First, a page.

The movie offers a glimpse of life in the Armenian town of Erzerum in the Ottoman Empire, at the end of the 19th century. In a close-knit community, food was one of the main topics of discussion. Everybody knew through the grapevine what was on each other's table for dinner. The status of town inhabitants was measured by the number of visits to the butcher shop, which was pretty much the center of the Armenian universe. A surviving trace of the impor�tance of the butcher in the lives of Ottoman Armenians is the Armenian family name Kasabian (Kasab means butcher in Turkish).

In the movie, a poor man, Nerses Aga, happens to meet the affluent Nikogos Aga at the butcher shop. In a generous gesture, the latter buys a big piece of liver for the impover�ished fellow. But Nerses never gets to savor the tasty gift. He watches with anguish, his mouth watering, as his hungry family wolfs down all the tzhvzhik in scant minutes. He doesn't get to taste a single piece.

From that moment on, when�ever he runs into Nikogos Aga, he gets reminded again and again about the gift he accepted. Then it seems everyone he encounters has to talk about tzhvzhik. He must listen to un�solicited comments about its delicious flavor, its proper preparation, and how to economize such a tasty treat. "Use only half of the meat for the first-day tzhvzhik. Drain away all the fat after frying it, and use that for making next-day tzhvzhik."

Nerses Aga starts to lose it badly. Wherever he goes, he begins to hear people seeming to whisper behind his back, "Tzhvzhik...tzhvzhik". Finally, his nerves can't take anymore, and he snaps. The climax of the story is both dra�matic and quite funny. In a near frenzy, the angry and tormented Nerses Aga grabs a huge, whole piece of liver from that same butcher shop. He finds Nikogos Aga, and slaps the fresh meat straight into his benefactor's face, right out in public. "Here's your tzhvzhik! Here's your tzhvzhik!" he howls in frustration at a very shocked, stunned, and liver-stained Nikogos Aga.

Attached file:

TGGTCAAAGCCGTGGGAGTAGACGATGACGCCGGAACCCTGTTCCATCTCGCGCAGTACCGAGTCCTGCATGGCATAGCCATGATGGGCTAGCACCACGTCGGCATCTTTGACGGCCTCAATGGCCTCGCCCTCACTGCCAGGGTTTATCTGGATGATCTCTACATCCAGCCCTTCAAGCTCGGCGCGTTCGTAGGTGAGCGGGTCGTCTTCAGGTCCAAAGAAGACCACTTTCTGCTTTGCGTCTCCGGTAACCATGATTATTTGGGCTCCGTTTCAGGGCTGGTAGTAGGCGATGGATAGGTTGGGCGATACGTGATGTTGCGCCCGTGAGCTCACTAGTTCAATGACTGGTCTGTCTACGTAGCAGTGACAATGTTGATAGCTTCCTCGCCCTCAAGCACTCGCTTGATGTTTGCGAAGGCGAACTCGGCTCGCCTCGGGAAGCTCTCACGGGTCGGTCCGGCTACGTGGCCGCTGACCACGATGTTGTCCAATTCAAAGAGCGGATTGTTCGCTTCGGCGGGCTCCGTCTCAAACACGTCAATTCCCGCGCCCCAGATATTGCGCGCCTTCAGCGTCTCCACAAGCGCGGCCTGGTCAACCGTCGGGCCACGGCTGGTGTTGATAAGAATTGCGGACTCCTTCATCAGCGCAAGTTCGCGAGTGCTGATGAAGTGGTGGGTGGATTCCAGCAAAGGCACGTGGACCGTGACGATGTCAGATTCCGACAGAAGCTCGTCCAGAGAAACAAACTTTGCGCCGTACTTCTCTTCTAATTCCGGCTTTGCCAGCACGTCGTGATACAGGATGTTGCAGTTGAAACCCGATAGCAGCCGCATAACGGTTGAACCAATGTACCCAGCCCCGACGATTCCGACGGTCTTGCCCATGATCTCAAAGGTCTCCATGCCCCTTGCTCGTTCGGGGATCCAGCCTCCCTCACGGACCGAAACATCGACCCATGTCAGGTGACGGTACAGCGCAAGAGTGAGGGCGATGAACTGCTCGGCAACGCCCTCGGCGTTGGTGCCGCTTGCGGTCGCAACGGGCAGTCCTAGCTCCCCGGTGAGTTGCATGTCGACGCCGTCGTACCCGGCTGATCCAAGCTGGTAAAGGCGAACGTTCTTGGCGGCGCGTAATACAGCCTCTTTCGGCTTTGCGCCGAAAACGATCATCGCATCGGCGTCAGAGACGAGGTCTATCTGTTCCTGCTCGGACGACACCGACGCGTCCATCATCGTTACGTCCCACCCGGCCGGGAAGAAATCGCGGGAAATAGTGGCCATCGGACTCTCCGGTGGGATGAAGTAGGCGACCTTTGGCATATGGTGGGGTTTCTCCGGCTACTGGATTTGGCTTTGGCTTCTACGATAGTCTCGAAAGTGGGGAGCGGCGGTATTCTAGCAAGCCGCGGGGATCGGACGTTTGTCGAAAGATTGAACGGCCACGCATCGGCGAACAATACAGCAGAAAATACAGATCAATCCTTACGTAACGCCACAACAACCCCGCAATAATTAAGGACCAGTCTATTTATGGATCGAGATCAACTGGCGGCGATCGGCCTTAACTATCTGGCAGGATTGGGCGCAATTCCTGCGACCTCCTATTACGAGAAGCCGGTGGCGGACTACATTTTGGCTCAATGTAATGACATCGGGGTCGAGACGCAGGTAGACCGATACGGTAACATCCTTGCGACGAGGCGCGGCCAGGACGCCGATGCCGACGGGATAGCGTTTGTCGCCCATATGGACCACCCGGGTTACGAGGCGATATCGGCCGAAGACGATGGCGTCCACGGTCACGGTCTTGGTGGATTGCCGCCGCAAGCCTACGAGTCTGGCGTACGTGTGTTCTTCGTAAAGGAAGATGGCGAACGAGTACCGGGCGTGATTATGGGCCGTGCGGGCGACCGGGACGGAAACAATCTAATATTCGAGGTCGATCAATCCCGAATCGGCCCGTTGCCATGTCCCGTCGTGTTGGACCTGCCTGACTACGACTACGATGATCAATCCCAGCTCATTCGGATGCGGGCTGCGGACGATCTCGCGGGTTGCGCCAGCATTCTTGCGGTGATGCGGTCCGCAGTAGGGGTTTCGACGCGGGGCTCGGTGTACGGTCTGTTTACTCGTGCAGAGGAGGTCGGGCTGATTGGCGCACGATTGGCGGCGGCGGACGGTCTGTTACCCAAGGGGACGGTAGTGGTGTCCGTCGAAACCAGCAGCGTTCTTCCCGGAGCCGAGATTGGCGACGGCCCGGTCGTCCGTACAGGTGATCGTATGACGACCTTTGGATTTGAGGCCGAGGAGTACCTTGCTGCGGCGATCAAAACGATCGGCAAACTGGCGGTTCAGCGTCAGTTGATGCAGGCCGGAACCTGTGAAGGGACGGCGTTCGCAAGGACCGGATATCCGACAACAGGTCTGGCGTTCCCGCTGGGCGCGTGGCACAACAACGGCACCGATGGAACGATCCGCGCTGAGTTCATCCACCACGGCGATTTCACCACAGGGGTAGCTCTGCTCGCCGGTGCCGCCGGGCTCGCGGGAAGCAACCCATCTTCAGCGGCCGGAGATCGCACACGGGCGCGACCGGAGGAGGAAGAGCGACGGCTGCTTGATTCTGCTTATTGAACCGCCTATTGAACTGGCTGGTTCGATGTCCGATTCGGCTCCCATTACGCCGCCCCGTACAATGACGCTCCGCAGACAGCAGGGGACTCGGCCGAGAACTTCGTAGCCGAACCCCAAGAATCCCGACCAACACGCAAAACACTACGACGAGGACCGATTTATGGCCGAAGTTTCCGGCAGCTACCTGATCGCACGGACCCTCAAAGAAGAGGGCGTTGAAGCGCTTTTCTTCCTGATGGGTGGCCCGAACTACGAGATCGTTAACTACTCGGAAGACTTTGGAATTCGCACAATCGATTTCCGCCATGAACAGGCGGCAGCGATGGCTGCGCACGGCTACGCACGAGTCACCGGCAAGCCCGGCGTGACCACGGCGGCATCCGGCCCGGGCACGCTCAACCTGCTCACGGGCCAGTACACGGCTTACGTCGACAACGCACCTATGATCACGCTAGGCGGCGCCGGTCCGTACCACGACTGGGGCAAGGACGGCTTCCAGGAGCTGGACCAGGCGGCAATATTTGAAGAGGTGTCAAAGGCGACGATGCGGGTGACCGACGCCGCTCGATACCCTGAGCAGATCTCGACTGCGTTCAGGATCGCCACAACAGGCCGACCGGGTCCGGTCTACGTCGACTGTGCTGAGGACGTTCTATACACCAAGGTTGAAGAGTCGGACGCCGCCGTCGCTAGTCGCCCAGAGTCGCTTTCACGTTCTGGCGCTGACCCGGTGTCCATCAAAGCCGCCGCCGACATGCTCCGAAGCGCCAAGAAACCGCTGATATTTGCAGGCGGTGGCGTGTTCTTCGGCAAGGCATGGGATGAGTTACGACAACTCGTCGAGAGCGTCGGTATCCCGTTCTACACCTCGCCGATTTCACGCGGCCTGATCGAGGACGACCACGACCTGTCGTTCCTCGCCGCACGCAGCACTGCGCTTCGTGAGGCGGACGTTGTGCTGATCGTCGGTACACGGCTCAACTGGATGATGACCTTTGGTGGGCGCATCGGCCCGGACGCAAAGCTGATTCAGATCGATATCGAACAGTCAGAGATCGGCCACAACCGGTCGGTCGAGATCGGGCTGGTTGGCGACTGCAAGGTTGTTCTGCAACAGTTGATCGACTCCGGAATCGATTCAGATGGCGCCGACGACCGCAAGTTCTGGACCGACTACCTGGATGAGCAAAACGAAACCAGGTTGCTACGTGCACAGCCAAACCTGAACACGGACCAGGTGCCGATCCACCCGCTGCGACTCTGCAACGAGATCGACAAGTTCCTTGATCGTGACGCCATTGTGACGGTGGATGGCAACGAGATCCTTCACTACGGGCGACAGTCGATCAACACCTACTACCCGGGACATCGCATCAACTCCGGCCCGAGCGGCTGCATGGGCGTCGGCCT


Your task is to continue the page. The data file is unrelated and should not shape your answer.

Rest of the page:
"Charity exacerbated the resentment felt by the recipi�ent", modern psychoanalysts would say. The expression "don't make a story about tzhvzhik" became part of Armenian colloquial language. It's used when there is too much curiosity or a bit too much talk about a particular dish and how tasty it is.

It's impossible to discuss tzhvzhik and not mention the special place that liver takes in the Armenian emotional makeup. The Turkish word for liver, jigiar, is rarely used by modern Armenians as the name of the bodily organ. Rather, it is used to refer to the center of strong human emotions. It is considered a term of endearment. In Arme�nian, to have a strong love is to love with the liver. To be a cold, aloof, selfish, in the same terms, is to be "without liver" (anjigiar). A refrain from a popular song by the well-known Armenian singer Tata is "Jigaryov ser, uzum em ji�gyarov sirel." "Love with the liver, I want to love with the liver." Don't forget that Armenians are just affirming that the English word "liver" comes from the word "live".

Want an interesting definition of Armenia? It is a coun�try where people not only enjoy fried liver, but also love with their liver, feel pain in their liver, talk with their liver, and "eat with their liver", which means to dine with gusto.

You can feel this at the moment you step into Zvartnots Airport in Yerevan. Armenians there are passionately kissing and hugging each other in the arrival and departure areas. That's the emotional "liver" at its very best. Tzhvzhik cook�ing at the barbecue parlors right outside the airport, now that's the real liver.